The Adoptive Breastfeeding Resource Website



Friends and Family:


The following advice comes from not only my own experiences adopting babies, but from my experience in trying to support other adoptive parents, usually the mother, through a quest to adopt, which may take years to accomplish. There are many issues that are not well understood by most people, but which are very important to the new adoptive family. Some of this has to do specifically with supporting an adoptive mother who wants to start nursing her new baby, but much of it applies to any adoptive situation. This is "motherly" advice, which I hope will reach the eyes and ears of people who have someone close to them adopting.

Many people, mistakenly believe that, since the adoptive mother has not given birth, she has been through no ordeal and needs no extra help or consideration. As anyone familiar with adoption knows, adopting a baby is generally an extremely stressful event. There have often been years of attempts at parenthood prior to the adoption. In many cases, where a couple has been chosen by a potential birth mother before the birth, there has been concern about whether theplacement would go through and/or,depending on the laws governing the particular situation, whether the baby will be allowed to stay, or whether the baby will be reclaimed after, days, weeks, or even months.

In some cases, most often with international adoption, the potential adoptive mother has known about a baby who was already born and has been given a time frame in which to expect to be able to bring the baby home, only to have the time extended over and over again.

The adoptive mother may also be feeling badly for the birth mother, and even feel guilty about being happy, knowing that another woman is grieving. This is much like the "survivor guilt" that often occurs in people who have survived accidents or other catastrophies where others have been killed.

Worry, long distance travel (in many cases) and concerns about how to finance the adoption (which can run as high as $30,000 or more), can leave a new adoptive mother feeling like she has been through a battle. She is exhausted, physically and emotionally, and she may have stress induced illness, or a worsening of any recurring illness that she may already have had, such as migraine headaches.

It may sound like I am dramatizing, but I am not! People close to a new adoptive family can be of tremendous service, by volunteering to have meals brought in, helping with housework or the care of any other children in the family, offering to pick up necessities at the grocery store, etc.. Because of the financial burden that adoption usually brings with it, others can often help by choosing gifts of necessities, like diapers, strollers, carseats, etc..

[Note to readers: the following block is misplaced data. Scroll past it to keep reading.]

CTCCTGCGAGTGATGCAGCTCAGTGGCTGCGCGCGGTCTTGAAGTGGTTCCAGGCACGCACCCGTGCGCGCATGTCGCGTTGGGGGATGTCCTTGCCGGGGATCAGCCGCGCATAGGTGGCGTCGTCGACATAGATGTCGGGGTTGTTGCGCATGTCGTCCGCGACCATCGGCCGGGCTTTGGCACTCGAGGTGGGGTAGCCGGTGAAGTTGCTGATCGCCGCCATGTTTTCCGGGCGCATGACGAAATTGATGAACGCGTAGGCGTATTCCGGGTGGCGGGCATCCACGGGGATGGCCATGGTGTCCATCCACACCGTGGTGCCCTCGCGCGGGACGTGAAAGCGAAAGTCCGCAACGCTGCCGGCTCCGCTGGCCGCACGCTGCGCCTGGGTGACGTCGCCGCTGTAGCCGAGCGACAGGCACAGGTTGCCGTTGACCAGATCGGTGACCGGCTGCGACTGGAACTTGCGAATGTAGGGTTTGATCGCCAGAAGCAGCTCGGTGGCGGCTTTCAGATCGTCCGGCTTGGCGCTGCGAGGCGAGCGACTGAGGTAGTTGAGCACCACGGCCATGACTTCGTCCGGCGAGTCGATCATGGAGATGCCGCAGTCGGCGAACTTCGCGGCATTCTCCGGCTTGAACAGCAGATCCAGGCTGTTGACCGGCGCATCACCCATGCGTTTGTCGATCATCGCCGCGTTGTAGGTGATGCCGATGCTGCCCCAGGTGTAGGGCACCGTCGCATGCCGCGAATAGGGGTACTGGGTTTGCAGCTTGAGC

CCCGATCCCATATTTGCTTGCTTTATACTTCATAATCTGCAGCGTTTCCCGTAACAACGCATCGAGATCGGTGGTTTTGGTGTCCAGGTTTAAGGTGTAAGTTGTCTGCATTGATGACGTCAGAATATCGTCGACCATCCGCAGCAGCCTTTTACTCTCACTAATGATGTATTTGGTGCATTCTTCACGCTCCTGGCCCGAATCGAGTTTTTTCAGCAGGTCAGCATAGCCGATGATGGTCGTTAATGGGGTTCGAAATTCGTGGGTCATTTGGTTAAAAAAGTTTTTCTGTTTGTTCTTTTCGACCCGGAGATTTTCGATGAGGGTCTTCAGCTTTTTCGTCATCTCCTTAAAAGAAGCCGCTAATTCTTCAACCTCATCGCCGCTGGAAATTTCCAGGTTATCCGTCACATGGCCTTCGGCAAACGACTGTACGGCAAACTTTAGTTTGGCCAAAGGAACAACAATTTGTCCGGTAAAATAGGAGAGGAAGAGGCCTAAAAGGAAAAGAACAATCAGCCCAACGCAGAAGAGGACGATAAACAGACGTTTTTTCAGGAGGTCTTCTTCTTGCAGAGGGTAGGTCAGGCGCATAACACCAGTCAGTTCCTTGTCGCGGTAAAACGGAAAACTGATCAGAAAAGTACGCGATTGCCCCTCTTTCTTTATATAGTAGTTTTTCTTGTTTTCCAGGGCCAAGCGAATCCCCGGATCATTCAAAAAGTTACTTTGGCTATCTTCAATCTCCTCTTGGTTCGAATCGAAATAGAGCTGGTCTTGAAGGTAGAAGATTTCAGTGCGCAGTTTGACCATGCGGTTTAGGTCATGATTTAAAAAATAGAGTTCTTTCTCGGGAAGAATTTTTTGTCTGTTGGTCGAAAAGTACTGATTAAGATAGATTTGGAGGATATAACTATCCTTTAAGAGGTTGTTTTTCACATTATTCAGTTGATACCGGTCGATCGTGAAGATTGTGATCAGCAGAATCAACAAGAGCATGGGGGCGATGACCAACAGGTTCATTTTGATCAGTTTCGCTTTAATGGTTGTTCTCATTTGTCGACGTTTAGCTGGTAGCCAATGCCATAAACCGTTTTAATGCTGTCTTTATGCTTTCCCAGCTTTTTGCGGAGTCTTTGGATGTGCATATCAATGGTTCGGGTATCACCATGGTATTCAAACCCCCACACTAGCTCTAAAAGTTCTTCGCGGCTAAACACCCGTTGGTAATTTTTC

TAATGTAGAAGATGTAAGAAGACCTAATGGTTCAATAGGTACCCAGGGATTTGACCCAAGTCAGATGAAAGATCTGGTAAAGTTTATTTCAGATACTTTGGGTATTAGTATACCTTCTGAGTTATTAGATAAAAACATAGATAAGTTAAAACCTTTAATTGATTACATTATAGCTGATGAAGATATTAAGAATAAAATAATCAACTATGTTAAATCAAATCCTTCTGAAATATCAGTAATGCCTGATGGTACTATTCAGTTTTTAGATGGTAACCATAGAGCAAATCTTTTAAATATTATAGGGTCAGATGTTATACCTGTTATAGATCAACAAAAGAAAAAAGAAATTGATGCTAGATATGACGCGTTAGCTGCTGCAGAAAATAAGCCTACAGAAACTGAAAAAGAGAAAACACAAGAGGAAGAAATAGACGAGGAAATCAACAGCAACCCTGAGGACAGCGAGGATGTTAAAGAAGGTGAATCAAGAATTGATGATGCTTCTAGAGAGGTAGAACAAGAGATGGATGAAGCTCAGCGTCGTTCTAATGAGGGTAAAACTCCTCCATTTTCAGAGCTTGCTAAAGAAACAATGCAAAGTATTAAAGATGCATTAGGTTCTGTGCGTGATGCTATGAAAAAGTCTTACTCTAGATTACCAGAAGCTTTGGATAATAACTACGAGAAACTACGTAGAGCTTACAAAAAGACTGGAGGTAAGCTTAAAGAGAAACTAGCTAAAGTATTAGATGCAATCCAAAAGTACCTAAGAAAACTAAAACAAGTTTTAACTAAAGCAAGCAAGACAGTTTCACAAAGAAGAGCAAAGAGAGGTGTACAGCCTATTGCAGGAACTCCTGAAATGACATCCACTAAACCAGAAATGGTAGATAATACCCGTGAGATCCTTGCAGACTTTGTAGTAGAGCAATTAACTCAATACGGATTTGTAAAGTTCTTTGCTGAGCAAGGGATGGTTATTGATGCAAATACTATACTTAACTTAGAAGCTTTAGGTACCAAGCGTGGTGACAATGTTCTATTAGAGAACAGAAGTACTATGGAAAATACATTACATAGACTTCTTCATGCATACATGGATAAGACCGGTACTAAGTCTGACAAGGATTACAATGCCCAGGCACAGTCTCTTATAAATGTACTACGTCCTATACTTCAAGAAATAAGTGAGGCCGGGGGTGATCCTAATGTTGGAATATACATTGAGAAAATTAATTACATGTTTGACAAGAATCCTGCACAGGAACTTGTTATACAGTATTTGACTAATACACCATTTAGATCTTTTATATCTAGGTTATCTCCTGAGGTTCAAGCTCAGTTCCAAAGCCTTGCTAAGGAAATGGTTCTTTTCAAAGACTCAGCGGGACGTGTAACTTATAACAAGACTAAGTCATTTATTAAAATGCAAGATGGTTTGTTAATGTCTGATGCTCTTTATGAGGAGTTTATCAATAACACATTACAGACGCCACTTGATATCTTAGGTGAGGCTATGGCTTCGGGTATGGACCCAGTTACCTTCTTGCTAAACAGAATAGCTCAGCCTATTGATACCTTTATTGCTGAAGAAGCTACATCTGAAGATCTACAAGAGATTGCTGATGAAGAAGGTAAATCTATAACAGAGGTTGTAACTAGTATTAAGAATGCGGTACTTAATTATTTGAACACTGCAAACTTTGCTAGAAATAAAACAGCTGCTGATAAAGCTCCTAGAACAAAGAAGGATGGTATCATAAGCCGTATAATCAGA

They can also help by timing their visits well. Most adoptive parents are delighted with others'interest in the baby, but care should be taken to visit at a convenient time and the adoptive mother should not be expected to entertain company. Another thing that visitors can do is to help provide the new adoptive mom with opportunities to relax and feed the baby. Whether breast or bottle feeding is chosen, it is important for a newly adopted baby to be fed by his new adoptive mother (or father, if bottle feeding) as near always as possible. Feeding is a very emotionally important experience for a baby, which acquaints him with the adoptive mother and helps him bond with her. A baby can easily become confused about who his new parent(s) is/are, if many different people are feeding him.

If the new adoptive mother is trying to breastfeed, it is important for her to be surrounded by only people who are supportive of, or at least tolerant of, her efforts. Those around her can help by freeing her up to spend more time with the baby and by refraining from volunteering to give the baby a bottle, or any other gestures or comments that would tend to question her ability to adequately feed the baby at her breast. Anyone who cannot be supportive, even grandmas, may need to keep their visits brief. Some of the doubters, however, may be concerned more from a lack of understanding of the process than anything else, and may feel much more capable of being supportive after reading up on the topic.

Another issue that is helpful for friends and family to be aware of is that adoptive parents may have even more concerns about having the baby exposed to many people, than parents who have given birth would have. An adopted baby's maternal stores of antibodies are usually specific to a different area than his adoptive home, making him more susceptible to illness. For this reason, new adoptive parents may feel even more of a need to limit the new baby's exposure to others for a while. Our last adoption is a case in point. While waiting for clearance to travel home with our youngest daughter, Joanna, there was a hurricane developing, which was headed straight for Miami, where she was born. When we were told that all beach front hotels, including the one we were staying in, were being evacuated, I was in a panic! I was actually not nearly as afraid of the hurricane as I was the thought of being in a shelter with my five day old daughter being exposed to hundreds of people from all over the USA and several other countries! Fortunately, some kind soul got on the phone and found us another hotel room in an area that was not being evacuated!





Text Copyright 2005 Darrillyn Starr.  All rights reserved.  Reproduction in whole or in part without permission is prohibited